So, I figured the lineup of Crime in Stereo, New Mexican Disaster Squad, Marathon, and None More Black, was surely worth missing a Super Bowl for. This decision was made even easier with the announcement that this would be Marathon's last ever show in the NYC / Long Island area.
Little did I know, my friend would be a bit of a flake in actually getting to the show on time.
And so I missed Crime. And NMDS. And all but half of a song of Marathon's set -- yes, as in 0.5. I suppose I may make a healthy investment in a roundtrip ticket on the Long Island Railroad next time around.
However, I figure NMB fans might be interested in the relatively drastic change in sound regarding the band's new material, and thus, wrote this up...
As soon as I stepped into the tiny Tap Bar stage area at NYC's Knitting Factory, dimly lit in all the right places, I visibly saw at least a dozen fists in the air for an abrupt gang vocal portion of the set's last song's bridge. Vocalist Aaron Scott's tan Achilles shirt was turned a harsh beige from the coating of sweat that covered his body, glistening off his forehead and what looked like an awfully tired jaw. I missed what I'm sure was a great set.
None More Black finished setting up and launched into the fantastic "Banned from Teen Arts." A new drummer was in Dave Wagenschutz's place, but this replacement may not be so recent if memory serves me well. He seemed to play all the fills flawlessly, so it was a rare case of DW not being missed -- though maybe his snarling grin was. The band was consistently energetic and bouncing around, notably during "Dinner's for Suckers" and "Oh, There's Legwork."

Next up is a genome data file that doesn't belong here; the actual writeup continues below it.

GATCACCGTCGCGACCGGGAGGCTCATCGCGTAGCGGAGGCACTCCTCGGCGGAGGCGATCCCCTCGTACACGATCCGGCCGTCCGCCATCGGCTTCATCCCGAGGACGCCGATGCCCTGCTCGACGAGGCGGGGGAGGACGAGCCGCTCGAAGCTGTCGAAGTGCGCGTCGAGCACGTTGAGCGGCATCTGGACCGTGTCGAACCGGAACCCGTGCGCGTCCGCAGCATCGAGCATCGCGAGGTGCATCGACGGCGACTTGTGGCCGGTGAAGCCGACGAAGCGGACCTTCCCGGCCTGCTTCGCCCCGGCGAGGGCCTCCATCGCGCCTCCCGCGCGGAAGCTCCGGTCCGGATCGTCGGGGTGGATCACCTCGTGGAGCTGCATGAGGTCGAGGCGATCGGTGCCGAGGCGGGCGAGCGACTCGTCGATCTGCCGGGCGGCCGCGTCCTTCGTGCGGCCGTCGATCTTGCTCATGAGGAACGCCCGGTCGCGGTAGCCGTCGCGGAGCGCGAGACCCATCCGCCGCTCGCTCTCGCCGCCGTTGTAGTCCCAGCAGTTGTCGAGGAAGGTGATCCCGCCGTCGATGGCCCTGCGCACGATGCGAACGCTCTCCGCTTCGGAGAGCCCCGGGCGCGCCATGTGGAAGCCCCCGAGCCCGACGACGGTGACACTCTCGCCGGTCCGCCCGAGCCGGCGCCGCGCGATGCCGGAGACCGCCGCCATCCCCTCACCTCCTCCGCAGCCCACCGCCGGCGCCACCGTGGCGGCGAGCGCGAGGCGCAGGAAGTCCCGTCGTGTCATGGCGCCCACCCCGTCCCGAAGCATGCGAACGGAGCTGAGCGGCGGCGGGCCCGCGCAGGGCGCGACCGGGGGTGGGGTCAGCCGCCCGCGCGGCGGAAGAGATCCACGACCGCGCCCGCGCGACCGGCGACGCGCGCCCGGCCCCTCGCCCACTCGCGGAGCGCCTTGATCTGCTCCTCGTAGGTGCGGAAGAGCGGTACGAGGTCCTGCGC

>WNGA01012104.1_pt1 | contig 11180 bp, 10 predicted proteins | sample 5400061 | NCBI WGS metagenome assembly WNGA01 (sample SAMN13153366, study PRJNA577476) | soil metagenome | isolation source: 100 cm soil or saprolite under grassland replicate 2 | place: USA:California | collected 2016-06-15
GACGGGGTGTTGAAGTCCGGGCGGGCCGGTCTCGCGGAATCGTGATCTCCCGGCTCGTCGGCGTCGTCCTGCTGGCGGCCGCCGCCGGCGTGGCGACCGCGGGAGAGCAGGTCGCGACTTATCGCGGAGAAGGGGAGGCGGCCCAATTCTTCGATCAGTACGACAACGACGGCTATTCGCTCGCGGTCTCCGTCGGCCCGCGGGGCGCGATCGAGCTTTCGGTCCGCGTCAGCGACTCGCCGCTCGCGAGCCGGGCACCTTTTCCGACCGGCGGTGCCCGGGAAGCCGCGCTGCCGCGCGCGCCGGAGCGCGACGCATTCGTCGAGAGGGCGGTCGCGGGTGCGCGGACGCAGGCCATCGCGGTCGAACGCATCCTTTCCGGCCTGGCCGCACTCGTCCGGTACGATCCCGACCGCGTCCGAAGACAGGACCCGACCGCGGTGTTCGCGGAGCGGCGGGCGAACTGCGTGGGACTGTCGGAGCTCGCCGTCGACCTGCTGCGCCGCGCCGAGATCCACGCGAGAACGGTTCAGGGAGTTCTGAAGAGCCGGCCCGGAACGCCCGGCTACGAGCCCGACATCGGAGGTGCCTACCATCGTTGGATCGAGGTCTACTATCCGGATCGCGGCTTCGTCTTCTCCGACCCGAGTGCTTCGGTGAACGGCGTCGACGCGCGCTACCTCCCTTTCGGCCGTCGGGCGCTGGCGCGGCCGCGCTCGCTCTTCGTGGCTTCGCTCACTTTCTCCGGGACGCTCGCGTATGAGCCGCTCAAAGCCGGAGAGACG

The majority of the short set were new songs from a record lead singer / guitarist Jason Shevchuk said would be out on May 2nd ("coincedentally the same day as Angelina Jolie and Brad Pitt's baby!" he added). And if anything's obvious, it's that the band has been listening to a ton of Lucero -- they're still certainly playing rough-edged, Lawrence Arms-influenced pop-punk for the most part, but 4 of the 5 songs or so definitely had alt-country overtones. One song, which definitely reminded me of TLA's "Old Mexico Way," started out with Shevchuk and his guitar solo, singing slightly cleaner over the electric strum but still generally puking gravel. Another involved a powerful breakdown and the best song closing the band's written; Shevchuk spits a certain, repeated line several times with Colin McGinniss and Paul Delaney accenting it in backups, preceding clashing guitars that take us out.
Things wrapped up with terrific renditions of arguably my two favorite songs from the band, "Everyday Balloons" and "Nothing to Do When You're Locked in a Vacancy," the last of which Shevchuk dedicated to his band-mates; we can apparently expect this one to last beyond two full-lengths and an EP, and I think fans will be plenty grateful.